Knotweed is a tenacious, voracious, invasive plant that threatens native plants throughout the Midcoast area. The Sheepscot Knotweed Project was established by a group of Midcoast Conservancy volunteers as a response to this pervasive problem, in hopes of helping people address the issue on their own land.
With the assistance of knotweed experts, landowners can learn how to control knotweed on their property. Those interested in learning more are invited to a free workshop in Alna, Saturday, Aug. 6, from 10 a.m. to 12 p.m. The workshop leaders will go over knotweed biology and management methods for knotweed patches of any size, in any location.
The workshop will take place in a demonstration knotweed patch so attendees have the opportunity to see different methods at work. It is critical to help protect water quality in the Sheepscot River and native biodiversity everywhere by fighting knotweed.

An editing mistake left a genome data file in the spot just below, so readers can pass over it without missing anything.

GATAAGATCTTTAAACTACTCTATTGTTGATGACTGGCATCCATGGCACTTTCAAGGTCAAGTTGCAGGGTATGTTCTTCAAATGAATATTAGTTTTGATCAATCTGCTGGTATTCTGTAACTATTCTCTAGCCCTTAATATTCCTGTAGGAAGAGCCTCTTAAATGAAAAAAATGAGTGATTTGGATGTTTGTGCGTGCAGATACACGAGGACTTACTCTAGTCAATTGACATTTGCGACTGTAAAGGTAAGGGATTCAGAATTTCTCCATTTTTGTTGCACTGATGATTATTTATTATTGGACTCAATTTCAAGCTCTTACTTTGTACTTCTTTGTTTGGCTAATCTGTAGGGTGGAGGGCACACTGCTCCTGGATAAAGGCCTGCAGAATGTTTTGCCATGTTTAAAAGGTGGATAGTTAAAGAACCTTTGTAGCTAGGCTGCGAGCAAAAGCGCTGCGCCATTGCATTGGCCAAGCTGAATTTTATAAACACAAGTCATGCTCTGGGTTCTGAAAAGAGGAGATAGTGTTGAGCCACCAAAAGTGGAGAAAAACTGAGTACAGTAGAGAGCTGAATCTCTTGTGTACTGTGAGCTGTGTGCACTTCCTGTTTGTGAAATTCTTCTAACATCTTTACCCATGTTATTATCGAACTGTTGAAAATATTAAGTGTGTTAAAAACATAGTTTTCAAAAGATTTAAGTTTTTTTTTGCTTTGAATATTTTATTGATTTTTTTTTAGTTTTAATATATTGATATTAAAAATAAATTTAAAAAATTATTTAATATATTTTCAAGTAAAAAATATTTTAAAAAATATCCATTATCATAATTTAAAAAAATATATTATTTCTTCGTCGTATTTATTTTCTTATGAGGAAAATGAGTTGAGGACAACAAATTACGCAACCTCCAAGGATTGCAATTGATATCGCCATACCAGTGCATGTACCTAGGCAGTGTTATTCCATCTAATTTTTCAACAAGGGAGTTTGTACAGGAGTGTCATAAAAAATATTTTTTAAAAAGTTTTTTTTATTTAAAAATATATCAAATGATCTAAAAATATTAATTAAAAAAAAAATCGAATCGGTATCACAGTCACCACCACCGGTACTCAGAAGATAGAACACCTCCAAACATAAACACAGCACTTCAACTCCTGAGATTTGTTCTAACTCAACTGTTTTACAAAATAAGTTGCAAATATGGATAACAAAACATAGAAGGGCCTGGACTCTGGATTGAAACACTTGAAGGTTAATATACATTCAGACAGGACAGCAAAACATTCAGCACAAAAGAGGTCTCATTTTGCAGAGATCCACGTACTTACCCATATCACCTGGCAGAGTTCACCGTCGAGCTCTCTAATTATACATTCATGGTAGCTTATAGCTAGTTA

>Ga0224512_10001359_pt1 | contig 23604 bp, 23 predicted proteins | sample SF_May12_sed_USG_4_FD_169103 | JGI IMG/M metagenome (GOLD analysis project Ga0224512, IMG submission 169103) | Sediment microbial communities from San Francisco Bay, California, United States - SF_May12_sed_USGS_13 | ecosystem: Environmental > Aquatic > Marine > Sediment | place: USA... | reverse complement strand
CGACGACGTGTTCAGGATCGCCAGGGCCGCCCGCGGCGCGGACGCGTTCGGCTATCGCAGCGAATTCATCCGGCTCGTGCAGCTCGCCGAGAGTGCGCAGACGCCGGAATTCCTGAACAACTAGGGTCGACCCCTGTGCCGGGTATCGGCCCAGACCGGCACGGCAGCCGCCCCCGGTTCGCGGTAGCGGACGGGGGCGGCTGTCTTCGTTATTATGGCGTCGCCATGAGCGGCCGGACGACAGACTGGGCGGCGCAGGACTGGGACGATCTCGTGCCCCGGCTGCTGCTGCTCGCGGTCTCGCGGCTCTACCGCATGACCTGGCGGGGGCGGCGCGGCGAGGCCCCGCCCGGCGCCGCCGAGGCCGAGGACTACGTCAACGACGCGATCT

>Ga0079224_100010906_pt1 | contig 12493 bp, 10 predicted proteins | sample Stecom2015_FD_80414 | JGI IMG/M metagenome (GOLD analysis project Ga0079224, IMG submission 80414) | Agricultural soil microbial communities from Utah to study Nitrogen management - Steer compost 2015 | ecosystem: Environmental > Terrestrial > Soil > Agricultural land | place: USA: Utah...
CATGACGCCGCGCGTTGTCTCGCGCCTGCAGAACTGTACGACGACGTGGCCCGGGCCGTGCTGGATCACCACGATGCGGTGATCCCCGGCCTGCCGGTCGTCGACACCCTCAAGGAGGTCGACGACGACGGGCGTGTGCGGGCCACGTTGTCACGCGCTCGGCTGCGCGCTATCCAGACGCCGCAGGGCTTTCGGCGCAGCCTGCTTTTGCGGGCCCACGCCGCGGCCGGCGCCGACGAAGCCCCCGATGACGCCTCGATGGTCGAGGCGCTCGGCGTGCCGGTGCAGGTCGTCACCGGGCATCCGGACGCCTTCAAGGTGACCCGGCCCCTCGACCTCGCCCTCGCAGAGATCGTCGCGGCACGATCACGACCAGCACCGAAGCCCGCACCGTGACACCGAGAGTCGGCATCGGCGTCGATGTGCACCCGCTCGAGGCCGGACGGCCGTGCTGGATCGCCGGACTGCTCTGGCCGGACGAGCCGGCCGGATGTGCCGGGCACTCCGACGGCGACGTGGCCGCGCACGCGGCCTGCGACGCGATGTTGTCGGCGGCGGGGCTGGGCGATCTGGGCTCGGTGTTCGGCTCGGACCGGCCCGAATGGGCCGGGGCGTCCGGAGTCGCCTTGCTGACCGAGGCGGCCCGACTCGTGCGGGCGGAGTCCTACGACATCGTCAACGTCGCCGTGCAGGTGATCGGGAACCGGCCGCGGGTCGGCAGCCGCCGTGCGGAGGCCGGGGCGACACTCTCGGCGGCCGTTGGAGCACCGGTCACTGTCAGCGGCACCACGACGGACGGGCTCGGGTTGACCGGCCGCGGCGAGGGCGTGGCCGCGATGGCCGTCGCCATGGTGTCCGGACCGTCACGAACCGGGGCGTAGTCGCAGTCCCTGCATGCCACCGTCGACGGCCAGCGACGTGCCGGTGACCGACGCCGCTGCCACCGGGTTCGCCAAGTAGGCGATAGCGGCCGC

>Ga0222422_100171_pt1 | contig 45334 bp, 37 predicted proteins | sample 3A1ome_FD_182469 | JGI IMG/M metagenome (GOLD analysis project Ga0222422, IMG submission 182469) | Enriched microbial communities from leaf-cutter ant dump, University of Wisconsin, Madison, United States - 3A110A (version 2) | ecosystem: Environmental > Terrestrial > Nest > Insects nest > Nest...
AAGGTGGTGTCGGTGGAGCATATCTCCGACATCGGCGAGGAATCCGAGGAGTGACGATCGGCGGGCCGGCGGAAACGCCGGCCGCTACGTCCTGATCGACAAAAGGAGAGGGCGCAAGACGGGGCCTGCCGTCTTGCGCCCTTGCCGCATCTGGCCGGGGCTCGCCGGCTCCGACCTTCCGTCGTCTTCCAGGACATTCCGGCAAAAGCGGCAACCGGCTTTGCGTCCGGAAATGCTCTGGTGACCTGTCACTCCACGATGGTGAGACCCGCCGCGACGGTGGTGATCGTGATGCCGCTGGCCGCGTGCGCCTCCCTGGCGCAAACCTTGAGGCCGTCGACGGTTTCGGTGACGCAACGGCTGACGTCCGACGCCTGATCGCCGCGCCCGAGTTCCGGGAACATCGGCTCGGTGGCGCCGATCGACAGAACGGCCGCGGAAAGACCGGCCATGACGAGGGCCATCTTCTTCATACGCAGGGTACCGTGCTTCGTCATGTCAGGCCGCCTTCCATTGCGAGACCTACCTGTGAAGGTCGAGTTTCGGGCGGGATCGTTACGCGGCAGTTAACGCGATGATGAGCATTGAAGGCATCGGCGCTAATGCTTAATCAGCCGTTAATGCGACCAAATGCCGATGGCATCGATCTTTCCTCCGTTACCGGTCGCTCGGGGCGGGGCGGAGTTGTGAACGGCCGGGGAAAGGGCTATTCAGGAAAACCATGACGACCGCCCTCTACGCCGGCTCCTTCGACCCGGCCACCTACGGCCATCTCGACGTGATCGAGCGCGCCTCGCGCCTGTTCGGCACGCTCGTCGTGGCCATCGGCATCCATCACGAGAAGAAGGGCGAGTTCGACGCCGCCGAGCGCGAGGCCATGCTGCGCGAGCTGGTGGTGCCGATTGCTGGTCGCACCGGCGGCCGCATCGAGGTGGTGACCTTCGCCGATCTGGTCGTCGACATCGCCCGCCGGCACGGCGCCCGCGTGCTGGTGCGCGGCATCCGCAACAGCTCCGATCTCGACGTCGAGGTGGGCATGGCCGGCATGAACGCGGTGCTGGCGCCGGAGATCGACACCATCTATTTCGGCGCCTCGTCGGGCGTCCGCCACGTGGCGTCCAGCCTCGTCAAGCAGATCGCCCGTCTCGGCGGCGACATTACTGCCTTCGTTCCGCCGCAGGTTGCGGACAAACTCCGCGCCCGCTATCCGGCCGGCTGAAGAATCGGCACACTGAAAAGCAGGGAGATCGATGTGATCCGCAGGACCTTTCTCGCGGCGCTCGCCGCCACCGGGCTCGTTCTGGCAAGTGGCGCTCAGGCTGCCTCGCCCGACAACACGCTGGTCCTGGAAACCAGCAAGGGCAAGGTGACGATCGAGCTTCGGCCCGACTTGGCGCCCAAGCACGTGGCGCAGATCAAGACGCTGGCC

The workshop is unstructured, with multiple knotweed experts on site. Attendees can drop by anytime between 10 a.m. and noon to talk and learn from one of them about knotweed patches and tour the demonstration site. There will also be a sign-up sheet for anyone who would like to receive or offer help fighting knotweed in their neighborhood.
The demonstration knotweed patch is across the street from Trout Brook Preserve. Sign up at midcoastconservancy.org/events. Anyone with questions can contact the Sheepscot Knotweed Project at firstname.lastname@example.org.
Midcoast Conservancy is a vibrant regional land trust that works to protect vital lands and waters on a scale that matters and to inspire wonder and action on behalf of all species and the Earth. The organization works throughout the Sheepscot River, Medomak River, and Damariscotta Lake watersheds.
Midcoast Conservancy manages over 13,000 acres in 55 preserves and 95 miles of trails, including Hidden Valley, a preserve with cabin and outdoor recreation equipment rentals and a low-impact forestry program. Community members can get involved in the organization’s work as volunteers with water quality monitoring, habitat restoration, fish passage projects, forestry and oyster farming or outdoor recreation and education. For more information, go to midcoastconservancy.org or call 389-5150.